The 9/11 First Responders will be getting additional help as the Senate passes a revised health care benefits bill for them today. Also on the agenda, the Senate ratified the new START Treaty with Russia, as well. A compromise aid package providing $4.2 Billion dollars was worked out by senators Tom Coburn (R-OK), Kirsten Gillibrand (D-NY) and Charles Schumer (D-NY). Police and fire fighters suffering from illnesses brought about by their heroic efforts on 9/11 at the World Trade Center will receive compensation and the help they need, This will benefit some 16,000 first responders as well as about 2,700 people who live near Ground Zero.

NEW YORK, NY - DECEMBER 22: One of the memorial pools is seen after a ceremonial planting of the so-called Survivor Tree at the 9/11 Memorial area of the World Trade Center site December 22, 2010 in New York City. The callery pear tree was originally planted in the 1970 s at the World Trade Center site and sustained extensive damage but lived through the 9/11 terrorist attacks. The Zadroga 9/11 Health and Compensation Act may come up for a Senate vote today. (Photo by Mario Tama/Getty Images)

The original package was a 10-year, $6.2 Billion dollar deal. Critics from the Democrats, including Jon Stewart, called out Republicans, like Tom Coburn, who were holding up the legislation. With the clock winding down on 2010, it was looking like the bill would not be voted on until next year. Members of the GOP resisted the earlier bill mainly due to the compromise deal with President Barack Obama that the measure to extend the Bush Tax Cuts would get priority before any other business and the method of paying for the package. Despite this agreement, Democrats continued to push the measure. Funds for the program will come from a fee on foreign companies that win U.S. government procurement contracts and on certain types of visas.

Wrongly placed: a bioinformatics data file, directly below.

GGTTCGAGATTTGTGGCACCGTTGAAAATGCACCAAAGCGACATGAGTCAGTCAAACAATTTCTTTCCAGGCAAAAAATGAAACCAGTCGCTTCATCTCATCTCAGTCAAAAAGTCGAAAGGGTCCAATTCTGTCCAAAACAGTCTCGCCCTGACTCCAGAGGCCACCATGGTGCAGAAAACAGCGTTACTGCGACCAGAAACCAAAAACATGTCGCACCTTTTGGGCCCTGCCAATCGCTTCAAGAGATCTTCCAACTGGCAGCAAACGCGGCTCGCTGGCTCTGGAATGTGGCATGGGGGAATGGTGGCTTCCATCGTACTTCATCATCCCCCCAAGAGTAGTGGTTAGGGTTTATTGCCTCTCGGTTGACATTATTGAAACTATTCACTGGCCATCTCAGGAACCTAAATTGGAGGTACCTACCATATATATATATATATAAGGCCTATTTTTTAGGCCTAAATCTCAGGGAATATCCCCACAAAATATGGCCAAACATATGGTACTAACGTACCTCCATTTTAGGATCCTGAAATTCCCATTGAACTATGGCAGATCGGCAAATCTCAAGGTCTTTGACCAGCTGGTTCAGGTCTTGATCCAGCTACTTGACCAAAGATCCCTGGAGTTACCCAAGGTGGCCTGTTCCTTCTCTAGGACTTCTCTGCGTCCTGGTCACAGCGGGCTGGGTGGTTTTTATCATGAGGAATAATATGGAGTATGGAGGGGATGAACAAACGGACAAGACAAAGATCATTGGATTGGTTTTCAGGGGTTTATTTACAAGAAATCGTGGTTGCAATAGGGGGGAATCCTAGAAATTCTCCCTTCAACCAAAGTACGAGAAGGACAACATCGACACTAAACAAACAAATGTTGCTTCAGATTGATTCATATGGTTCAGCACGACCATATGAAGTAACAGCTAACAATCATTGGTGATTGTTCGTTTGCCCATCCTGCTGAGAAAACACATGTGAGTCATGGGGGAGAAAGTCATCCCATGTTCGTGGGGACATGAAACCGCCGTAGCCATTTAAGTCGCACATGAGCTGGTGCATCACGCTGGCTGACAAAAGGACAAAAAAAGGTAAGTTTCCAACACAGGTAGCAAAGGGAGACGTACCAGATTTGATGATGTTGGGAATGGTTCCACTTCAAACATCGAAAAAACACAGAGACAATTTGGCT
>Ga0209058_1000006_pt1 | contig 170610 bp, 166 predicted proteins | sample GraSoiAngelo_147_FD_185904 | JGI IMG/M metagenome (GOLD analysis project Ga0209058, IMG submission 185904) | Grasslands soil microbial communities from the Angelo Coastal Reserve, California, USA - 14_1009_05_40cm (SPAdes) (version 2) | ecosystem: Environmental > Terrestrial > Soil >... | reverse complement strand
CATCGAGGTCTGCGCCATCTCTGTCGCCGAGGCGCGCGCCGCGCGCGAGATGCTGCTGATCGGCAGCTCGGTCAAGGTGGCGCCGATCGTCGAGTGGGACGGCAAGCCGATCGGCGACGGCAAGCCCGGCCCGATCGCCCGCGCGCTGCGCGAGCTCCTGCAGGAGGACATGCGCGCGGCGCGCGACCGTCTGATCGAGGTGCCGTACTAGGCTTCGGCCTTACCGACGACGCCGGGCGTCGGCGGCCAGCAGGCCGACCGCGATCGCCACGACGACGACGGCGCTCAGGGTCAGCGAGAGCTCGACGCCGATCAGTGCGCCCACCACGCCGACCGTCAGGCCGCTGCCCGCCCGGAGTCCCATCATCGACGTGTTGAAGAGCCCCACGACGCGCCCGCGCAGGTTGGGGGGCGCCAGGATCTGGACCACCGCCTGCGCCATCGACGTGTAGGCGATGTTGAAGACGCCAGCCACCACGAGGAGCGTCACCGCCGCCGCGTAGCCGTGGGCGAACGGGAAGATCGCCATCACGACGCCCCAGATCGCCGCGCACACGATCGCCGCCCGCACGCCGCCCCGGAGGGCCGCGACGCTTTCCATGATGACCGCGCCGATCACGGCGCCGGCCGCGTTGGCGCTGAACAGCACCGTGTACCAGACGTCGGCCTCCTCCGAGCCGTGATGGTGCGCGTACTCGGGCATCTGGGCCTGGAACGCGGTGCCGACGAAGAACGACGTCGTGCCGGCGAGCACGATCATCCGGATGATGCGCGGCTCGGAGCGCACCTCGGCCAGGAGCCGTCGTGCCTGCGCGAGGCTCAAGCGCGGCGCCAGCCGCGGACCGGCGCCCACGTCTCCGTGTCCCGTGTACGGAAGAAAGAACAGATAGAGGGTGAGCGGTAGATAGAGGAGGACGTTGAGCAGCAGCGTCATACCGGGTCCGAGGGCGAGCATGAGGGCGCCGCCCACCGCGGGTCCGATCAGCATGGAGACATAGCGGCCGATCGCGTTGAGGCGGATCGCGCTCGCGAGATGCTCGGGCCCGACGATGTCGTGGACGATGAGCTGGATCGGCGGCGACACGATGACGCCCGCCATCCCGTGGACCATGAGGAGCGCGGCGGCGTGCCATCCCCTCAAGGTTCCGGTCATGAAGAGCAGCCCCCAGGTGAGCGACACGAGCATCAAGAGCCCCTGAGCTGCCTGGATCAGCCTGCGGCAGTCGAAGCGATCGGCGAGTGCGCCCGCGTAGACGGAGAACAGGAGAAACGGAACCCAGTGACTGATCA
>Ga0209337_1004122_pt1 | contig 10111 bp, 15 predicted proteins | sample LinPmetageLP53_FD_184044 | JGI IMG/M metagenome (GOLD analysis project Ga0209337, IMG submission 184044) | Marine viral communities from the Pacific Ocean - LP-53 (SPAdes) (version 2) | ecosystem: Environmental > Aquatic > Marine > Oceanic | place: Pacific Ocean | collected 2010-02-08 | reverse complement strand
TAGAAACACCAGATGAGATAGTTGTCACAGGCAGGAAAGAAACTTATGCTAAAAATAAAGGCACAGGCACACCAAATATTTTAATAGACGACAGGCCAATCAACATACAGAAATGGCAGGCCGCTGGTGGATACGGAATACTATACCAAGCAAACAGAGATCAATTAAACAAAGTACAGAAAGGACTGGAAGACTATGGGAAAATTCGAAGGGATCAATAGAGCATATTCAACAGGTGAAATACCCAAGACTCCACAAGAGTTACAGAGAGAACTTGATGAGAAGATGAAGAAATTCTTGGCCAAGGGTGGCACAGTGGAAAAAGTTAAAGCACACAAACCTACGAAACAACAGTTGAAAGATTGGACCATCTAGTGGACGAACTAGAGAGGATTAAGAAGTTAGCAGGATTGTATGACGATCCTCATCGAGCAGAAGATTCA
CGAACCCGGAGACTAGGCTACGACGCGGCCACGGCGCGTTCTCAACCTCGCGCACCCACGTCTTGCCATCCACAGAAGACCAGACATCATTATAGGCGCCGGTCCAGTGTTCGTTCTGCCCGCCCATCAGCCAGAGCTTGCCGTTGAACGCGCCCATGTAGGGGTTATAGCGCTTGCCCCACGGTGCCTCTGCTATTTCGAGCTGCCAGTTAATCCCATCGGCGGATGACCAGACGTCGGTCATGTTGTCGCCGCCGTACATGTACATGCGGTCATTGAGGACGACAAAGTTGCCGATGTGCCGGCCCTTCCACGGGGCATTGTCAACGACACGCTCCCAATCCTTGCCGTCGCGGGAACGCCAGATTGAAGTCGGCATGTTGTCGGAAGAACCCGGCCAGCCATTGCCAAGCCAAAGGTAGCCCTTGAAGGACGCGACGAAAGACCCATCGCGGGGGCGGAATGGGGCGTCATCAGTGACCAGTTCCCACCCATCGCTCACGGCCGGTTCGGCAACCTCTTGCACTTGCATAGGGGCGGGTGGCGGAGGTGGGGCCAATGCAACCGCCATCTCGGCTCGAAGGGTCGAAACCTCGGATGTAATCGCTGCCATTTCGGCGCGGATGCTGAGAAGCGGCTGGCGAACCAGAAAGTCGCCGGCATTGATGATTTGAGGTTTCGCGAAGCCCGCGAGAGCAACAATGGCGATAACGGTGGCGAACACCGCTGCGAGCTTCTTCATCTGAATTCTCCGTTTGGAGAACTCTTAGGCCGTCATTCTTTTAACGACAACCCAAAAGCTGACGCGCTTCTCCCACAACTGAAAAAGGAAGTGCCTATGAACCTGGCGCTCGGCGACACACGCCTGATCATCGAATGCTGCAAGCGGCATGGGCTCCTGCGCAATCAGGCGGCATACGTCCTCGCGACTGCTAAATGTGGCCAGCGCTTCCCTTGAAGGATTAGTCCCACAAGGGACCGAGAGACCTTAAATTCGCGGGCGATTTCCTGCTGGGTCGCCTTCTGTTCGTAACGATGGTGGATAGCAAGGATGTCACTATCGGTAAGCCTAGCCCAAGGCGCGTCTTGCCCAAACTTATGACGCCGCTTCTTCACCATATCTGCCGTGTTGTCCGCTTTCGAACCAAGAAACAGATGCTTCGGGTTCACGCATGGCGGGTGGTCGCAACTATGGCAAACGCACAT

The legislation will be named for James Zadroga, a police detective who may have died from a respiratory disease he contracted while assisting in rescue and recovery efforts at the World Trade Center. However, the New York City medical examiner claims that prescription drug abuse caused his condition and death. Many doctors are still learning the extent, if any, between chronic disease and dust and materials from Ground Zero. Today’s legislation will help those still suffering economic losses from the 9/11 attacks.

Later, the Senate passed the new START Treaty for arms control of nuclear weapons between Russia and the United States. President Obama pushed hard for this agreement to be ratified before the end of the year, even postponing his holiday vacation in Hawaii. Senators Mitch McConnell (R-KY) and John McCain (R-AZ) opposed the bill due to concerns over missile defense. The treaty requires cuts in each country’s strategic missile force by one-third, down to just 1,500 warheads each. Also, the treaty re-establishes an inspection regime of weapon facilities by both countries.

With the passage of these two measures, the lame duck session of the Senate will be wrapping up shortly. Passing the 9/11 First Responders bill and ratifying the new START Treaty could be seen as victories for the Democrats and Barack Obama. However, they did have major setbacks in the closing weeks of the year. The failure of the DREAM Act will cause problems for the Latino base of Democrat supporters. Yesterday’s spending measure replaced an Omnibus bill that many considered to be another round of ‘stimulus’, meaning more wasted pork-barrel projects.

WASHINGTON, DC - DECEMBER 20: Senate Foreign Relations Committee Chairman John Kerry (D-MA) talks to reporters after a closed session about the New START Treaty in the Old Senate Chamber at the U.S. Capitol December 20, 2010 in Washington, DC. Kerry said that he believes there are enough Republican votes for the senate to ratify the treaty between Russia and the United States. (Photo by Chip Somodevilla/Getty Images)

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